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I have a RedHat 7.2 server that was set up by someone else long ago as an e-commerce server. It is still in use for that purpose and I dare not make significant changes to it as my Linux-fu is weak.

But now I want to set up a virtual machine to run under redhat and can't find a source of information. Searches on Google seem to give plenty of info about how to set up a VM under, say, Windows to run Linux in, but not how to set one up in Linux itself.

When I have the VM I shall be running Fedora in it and using its Samba to share directories with Windows 7.

The reason for all this is that the Samba version I'm using (vsn.2.2.3a) is incompatible with Win7 and if I try to update to a version that does work with Win7 (3 or later), I hit a cascade of rpm dependencies that, after a lot of searching, I still don't know how to resolve.

Can anyone give me pointers on where to start please?

Thanks

Roy

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Sorry RedHat 7.2 is more than 10 years old with Kernel 2.4. You should contact RedHat directly but i highly doubt you will get any support from them –  Ulrich Dangel Aug 13 '12 at 13:48
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You don't install anything on Red Hat 7.2. You install whatever you want on some other machine, and work out an upgrade path as quickly as possible. (Upgrade path = install a new distribution on new hardware, and do what it takes to update whatever software the site is running on.) –  Gilles Aug 13 '12 at 22:13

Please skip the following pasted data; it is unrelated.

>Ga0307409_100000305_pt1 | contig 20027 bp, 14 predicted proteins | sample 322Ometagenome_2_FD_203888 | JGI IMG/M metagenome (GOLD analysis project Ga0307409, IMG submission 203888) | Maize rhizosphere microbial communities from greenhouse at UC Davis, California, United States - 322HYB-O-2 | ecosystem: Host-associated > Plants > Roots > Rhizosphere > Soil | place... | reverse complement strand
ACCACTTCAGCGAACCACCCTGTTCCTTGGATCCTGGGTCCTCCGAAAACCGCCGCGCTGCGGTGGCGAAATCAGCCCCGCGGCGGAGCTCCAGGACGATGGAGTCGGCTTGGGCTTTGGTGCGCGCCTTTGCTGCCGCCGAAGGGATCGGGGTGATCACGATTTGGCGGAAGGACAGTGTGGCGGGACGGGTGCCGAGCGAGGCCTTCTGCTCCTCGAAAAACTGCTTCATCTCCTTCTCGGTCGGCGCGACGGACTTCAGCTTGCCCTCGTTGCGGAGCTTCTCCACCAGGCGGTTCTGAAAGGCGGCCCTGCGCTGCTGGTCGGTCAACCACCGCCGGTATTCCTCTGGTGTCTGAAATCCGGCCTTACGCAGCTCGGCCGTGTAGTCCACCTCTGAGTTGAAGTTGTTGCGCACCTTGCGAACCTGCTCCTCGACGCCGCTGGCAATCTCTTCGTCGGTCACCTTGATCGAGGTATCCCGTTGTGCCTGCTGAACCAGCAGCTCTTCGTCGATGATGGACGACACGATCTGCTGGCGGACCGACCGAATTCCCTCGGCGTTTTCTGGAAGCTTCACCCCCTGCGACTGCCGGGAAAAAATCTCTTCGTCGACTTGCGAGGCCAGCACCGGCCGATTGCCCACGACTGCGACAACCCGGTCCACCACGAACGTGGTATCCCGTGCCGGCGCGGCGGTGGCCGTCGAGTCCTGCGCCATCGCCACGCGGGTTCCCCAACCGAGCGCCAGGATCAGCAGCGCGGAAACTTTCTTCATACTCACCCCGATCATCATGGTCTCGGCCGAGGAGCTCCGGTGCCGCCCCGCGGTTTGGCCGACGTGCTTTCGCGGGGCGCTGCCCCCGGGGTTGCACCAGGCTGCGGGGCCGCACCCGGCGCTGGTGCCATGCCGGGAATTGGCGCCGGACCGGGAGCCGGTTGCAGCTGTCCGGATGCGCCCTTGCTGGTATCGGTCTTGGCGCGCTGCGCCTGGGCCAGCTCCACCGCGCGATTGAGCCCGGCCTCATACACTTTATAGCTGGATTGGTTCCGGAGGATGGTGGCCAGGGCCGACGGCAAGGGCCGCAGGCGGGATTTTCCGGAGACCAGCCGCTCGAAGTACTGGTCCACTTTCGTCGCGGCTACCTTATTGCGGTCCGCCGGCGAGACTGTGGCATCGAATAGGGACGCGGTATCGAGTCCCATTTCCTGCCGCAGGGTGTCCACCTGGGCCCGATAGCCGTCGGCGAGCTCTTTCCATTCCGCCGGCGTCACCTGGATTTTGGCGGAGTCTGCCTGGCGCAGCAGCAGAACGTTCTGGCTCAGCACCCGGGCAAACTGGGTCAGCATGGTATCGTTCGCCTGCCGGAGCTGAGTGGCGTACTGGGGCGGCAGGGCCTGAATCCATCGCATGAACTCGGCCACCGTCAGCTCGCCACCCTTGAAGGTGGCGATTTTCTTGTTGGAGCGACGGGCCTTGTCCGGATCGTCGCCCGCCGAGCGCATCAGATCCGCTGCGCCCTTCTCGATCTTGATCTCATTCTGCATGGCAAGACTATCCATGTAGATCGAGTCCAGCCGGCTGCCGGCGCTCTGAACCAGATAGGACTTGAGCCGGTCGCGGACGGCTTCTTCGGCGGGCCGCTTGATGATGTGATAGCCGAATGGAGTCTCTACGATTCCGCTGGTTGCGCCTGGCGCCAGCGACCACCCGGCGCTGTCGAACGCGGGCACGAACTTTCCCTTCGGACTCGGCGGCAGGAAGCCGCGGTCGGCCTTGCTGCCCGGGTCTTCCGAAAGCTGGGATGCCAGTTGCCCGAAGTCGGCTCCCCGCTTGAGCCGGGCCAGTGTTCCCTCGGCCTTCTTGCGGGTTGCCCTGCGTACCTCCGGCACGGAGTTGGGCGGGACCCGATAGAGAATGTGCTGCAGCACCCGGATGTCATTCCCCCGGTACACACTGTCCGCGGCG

1 Answer 1

I'm sorry. This is not possible. Red Hat 7.2 is a 2001/2002-era operating system released far before Linux kernel-based virtualization was an option.

Your best option is to build a new system using a modern variant of Red Hat or CentOS, and migrate services. I'd urge you to contact an outside Linux resource (consultant, etc.) to help ease the migration. In general, this is not an unreasonable task.

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If the server is an e-commerce server (oh, I hope it really isn't) then it has been running without updates for nearly a decade as well. There are probably hundreds of exploitable packages on it. If it is in any way public-facing, it's probably already compromised. –  jsbillings Aug 13 '12 at 17:11
    
It is not public facing. It reaches out to a PHP/MySQL based web site which is up to date to download data. –  Roy Grubb Aug 14 '12 at 3:53

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